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Yae: The Blind Samurai Woman

Samurai Girl, 2022

19 minutes

Director/Writer:

Akiko Izumitani / Akiko Izumitani and James “Doc” Mason

Reading Time:

3 minutes

📷 : Used with permission, Akiko Izumitani

Yae: The Blind Samurai WomanThe Curse of the Hourglass (9LRKKSSNJAOBXODH)
00:00 / 03:26
Yae: The Blind Samurai Woman

Barley

Image of tea brew

Movies and TV shows with a lot of dialog

Masala Chai

Image of tea brew

Movies and TV shows about toughness and athletic competition

Reba Chaisson

2023-03-02

Being underestimated has its advantages. You can then blindside the person or people that are displaying their condescension towards you, by whipping out your knowledge of Durkheim’s structural-functionalist theory and Parsons’ take on it. Or suddenly plopping down at a piano and flawlessly playing Pachelbel’s “Canon in D” before seamlessly moving into Lizzo’s “About Damn Time.” Think about the scene from the 1997 movie, Good Will Hunting, when Matt Damon’s character embarrasses a student from Harvard by showing him he understood some classical theories better than the student did. Was that a good scene or what?


This is Yae: Blind Samurai Woman in a nutshell. The short film is about a young woman in 18th century rural Japan who has the power to heal. It comes at a cost however, in that she loses some degree of her eyesight or “light” whenever she uses her power. Starring Yuwi Kim (The Music Box, Desperation), Yae has already lost most of her light at the beginning of the film, when she hears her father, a samurai, fighting in the forest but arrives too late to use her powers to save him. She encounters his killer, Masanobu, who offers to lead her out of the forest to a nearby village so she will not be alone given that she is blind.




Too often, people with disabilities are treated as if they lack certain sensibilities because they are missing a limb,  reliant on support devices, unable to hear, or vision-impaired. For this reason, some films centering disabilities are problematic because the disabilities take on a life of their own, making the individual who is disabled appear unable, such as in Children of a Lesser God, My Left Foot, and more recently, The Upside. But this is far from the truth. What is often lost in these depictions is the fact that human beings have five senses, and medical science suggests that the loss of one usually leads to enhancement of the other four. What is also lost is that despite having a disability – cognitive or physical, people with them still have hopes and dreams. They enjoy socializing, having fun, and challenging themselves as others do. As it turns out, Yae likes a challenge and Masanobu underestimates the wrong woman on this day.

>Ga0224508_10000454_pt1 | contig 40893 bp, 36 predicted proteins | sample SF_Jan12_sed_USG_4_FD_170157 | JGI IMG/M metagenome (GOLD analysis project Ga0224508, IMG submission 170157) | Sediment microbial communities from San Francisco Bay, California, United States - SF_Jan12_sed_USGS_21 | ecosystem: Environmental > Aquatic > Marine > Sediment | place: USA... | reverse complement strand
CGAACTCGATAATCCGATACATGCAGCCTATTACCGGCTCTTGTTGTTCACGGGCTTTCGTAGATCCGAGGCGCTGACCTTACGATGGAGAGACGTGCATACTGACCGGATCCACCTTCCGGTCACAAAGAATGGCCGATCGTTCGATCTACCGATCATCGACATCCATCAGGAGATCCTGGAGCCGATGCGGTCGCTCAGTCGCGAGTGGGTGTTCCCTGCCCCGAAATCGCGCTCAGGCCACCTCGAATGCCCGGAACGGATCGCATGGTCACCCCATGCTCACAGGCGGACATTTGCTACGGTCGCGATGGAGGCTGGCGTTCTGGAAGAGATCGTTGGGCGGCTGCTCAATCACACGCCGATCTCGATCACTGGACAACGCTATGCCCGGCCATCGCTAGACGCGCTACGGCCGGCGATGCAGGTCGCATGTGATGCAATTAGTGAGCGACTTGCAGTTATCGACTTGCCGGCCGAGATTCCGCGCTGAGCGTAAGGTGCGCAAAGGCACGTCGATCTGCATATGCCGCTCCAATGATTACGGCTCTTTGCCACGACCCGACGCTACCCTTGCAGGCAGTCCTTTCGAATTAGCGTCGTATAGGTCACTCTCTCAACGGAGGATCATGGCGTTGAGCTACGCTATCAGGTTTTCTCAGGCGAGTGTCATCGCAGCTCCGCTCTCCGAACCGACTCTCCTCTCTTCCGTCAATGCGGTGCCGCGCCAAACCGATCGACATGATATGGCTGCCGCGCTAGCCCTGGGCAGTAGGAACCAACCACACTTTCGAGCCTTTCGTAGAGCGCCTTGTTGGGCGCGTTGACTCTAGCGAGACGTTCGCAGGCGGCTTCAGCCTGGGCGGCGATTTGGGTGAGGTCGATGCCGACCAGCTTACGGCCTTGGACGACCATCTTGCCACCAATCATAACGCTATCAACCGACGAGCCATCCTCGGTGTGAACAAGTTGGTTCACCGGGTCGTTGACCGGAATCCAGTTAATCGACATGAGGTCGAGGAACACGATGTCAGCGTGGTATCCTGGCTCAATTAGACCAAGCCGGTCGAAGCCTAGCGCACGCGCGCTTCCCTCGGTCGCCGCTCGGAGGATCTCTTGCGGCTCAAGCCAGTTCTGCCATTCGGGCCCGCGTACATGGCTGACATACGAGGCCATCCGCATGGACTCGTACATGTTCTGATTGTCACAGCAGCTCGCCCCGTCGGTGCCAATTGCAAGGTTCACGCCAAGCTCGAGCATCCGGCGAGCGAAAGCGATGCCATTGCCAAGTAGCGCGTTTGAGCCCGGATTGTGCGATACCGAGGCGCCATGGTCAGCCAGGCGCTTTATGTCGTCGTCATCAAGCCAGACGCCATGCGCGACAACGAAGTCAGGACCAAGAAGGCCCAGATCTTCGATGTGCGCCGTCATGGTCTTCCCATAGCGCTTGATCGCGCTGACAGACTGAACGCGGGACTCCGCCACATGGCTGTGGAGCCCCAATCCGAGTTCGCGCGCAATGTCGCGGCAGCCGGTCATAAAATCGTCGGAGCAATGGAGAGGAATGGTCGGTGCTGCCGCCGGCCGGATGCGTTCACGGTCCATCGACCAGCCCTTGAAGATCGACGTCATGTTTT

Played by Masa Kanome (Bullet Train, Snake Eyes), Masanobu is boastful and proud of what he calls his killing in honor of his father. Despite Yae’s insistence that he remains quiet, he continues to talk as they embark on their journey out of the forest. A funny thing happens though, when we engage in conversation with people. We get to know them. We humanize them. And things become not quite as simple as they once seemed. Intrigued? If you have 20 minutes, you might want to give this one a try.



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